Photo: Stacy Murphy Photography

by Nancy Tupper Ling

Inspiration. Oh inspiration. Wherefore art thou?

It is Day 21, for goodness’ sake. Are we all here? Have we lost anyone? I hope your well hasn’t run dry. Not yet, at least. If you’re like me, you have visions of cranberry sauce and pumpkin pie dancing around in the back of your head. Still, Thanksgiving must wait for now. We’re busy serving up some PiBoIdMo on our festive plates.

I cannot tell you how grateful I was for my notebook of ideas from last year’s PiBoIdMo adventure. In my household, there’s no such thing as a long stretch of time to write (maybe this is why I’m a poet). If I’ve stocked up on the “Idea Shelf” however, I’m golden. It’s like finding a collection of chocolate bars hidden inside the piano bench (hey, it’s possible) long after Halloween has flickered away. This way when the opportunity to write arrives at my doorstep, I can go for it, even if it’s for a half hour at a time.

Ah, but I digress. Onto inspiration!

I often mention the art of observation to students when I visit schools. I love what Mary Oliver has to say on this topic. “To Pay Attention, this is Our Endless and Proper Work.” My inspiration for my first picture book, My Sister, Alicia May, happened through observation.

sister_alicia_front_cover_web copy

During the summer of 2006, I visited a childhood friend and her family. As we walked down a long country road, Cheri and I began to talk about her middle child, Alicia, who has Down syndrome. Ideas began to percolate and I jotted them down, but the heart of the story came from my observations of the two older sisters, Rachel and Alicia, and their everyday interactions with one another.

My second book, Double Happiness, began as a poem.


Ironically, that poem never made it into the book so I’m going to share now. That way it will see the light of day (ha!).

All day,
Yesterday, too.
It’s glassy and light,
like bean thread
noodles, sloshing
the window panes.
We’ve done everything,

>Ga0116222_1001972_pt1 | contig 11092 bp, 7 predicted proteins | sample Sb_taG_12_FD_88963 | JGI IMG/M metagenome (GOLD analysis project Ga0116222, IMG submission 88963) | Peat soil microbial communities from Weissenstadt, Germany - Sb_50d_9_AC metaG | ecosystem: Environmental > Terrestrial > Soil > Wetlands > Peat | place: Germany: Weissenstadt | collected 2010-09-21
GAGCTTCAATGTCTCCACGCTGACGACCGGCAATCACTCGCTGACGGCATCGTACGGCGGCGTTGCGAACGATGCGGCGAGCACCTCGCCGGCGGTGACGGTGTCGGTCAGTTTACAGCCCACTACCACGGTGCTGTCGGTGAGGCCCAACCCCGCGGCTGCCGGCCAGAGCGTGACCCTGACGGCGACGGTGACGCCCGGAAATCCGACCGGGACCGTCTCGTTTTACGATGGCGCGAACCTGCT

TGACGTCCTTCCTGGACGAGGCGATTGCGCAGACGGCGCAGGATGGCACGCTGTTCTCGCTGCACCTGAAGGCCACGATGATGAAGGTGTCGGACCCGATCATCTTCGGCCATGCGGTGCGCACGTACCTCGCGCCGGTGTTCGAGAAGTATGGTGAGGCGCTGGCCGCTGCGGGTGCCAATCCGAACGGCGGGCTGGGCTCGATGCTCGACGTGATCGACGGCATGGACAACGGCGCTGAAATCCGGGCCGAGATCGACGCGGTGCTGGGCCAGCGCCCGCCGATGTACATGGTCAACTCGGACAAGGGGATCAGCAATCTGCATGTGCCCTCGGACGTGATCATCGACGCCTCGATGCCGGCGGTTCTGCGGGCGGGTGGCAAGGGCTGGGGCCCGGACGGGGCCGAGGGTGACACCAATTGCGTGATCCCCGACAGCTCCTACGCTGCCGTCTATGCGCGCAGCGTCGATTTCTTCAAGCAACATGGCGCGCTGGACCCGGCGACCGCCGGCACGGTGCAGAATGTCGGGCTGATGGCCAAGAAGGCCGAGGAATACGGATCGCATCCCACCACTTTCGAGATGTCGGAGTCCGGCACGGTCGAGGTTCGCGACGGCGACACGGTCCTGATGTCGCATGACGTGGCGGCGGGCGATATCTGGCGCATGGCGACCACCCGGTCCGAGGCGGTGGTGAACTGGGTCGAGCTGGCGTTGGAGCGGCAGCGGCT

Jake and I.
We rolled our bodies
inside rugs, tight
like spring rolls.
We ate Mr. Lee’s cherries;
our lips and fingers
turned purpley-red.
We colored napkins
with the pits—see,
my cherry tree?
See, Jake’s scribble?
When we were done,
we watched more rain.
Really, we knew,
there was nothing left to do.


After much revision, the story came to have a dragon, a move, and lots of snow. There’s no rain or cherries or Mr. Lee, but the initial poem got my imagination going. When people ask me for advice on writing, I always say “write anything and everything.” Don’t limit yourself to one genre. Becoming a better poet helped me to become a better children’s author (note, still a Work In Progress).

Oddly enough, my fresh-off-the-press book, The Story I’ll Tell, was inspired by a day dream.


As I was driving down the highway one day, an image came to me—a baby on the doorstep of a home in the mountains. I began to ask myself questions. Who will open the door to the child? And how did this child end up there? And what kind of stories would the parent tell her child about that journey to their doorstep? I found these questions to be helpful for inspiration, as I thought of more and more fantastical ways that the baby came to his new home.

Still, there was one line that pivoted the story, and that’s my favorite line in the book today: “. . . there are times when I think I will tell you the truth, for the truth is a beautiful story too.” With that line I came to a realization. There would be a nugget of truth in each of the fantastical stories that the parent would tell her child, and this patchwork of truths would be stitched together to reveal the most beautiful story in the end—a story of adoption.

So here’s to your 21 ideas, and to this observation-making, poem-tackling, dream-weaving journey. Looks like you’re on the way to your next story!

Nancy Tupper Ling is the winner of the prestigious Writer’s Digest Grand Prize and the Pat Parnell Poetry Award.  She draws her inspiration from the multicultural background of her family and the interwoven fabric of familial culture which is, on the surface, seemingly every day.  She is the author of My Sister, Alicia May (Pleasant Street Press), Double Happiness (Chronicle Books), The Story I’ll Tell (Lee & Low Books) and the founder of Fine Line Poets. Currently she resides in Walpole, Massachusetts with her husband, Vincent, their two girls, two fish and a parakeet named Nimbus. 

You can learn more about Nancy at NancyTupperLing.com, Facebook and Twitter @BlushingFawn.

PrizeDetails (2)

Nancy is giving away a copy of Double Happiness.

Leave a comment below to enter. One comment per person, please.

This prize will be given away at the conclusion of PiBoIdMo. You are eligible for this prize if:

  1. You have registered for PiBoIdMo.
  2. You have commented ONCE ONLY on today’s post.
  3. You have completed the PiBoIdMo challenge. (You will have to sign the PiBoIdMo Pledge at the end of the event.)

Good luck, everyone!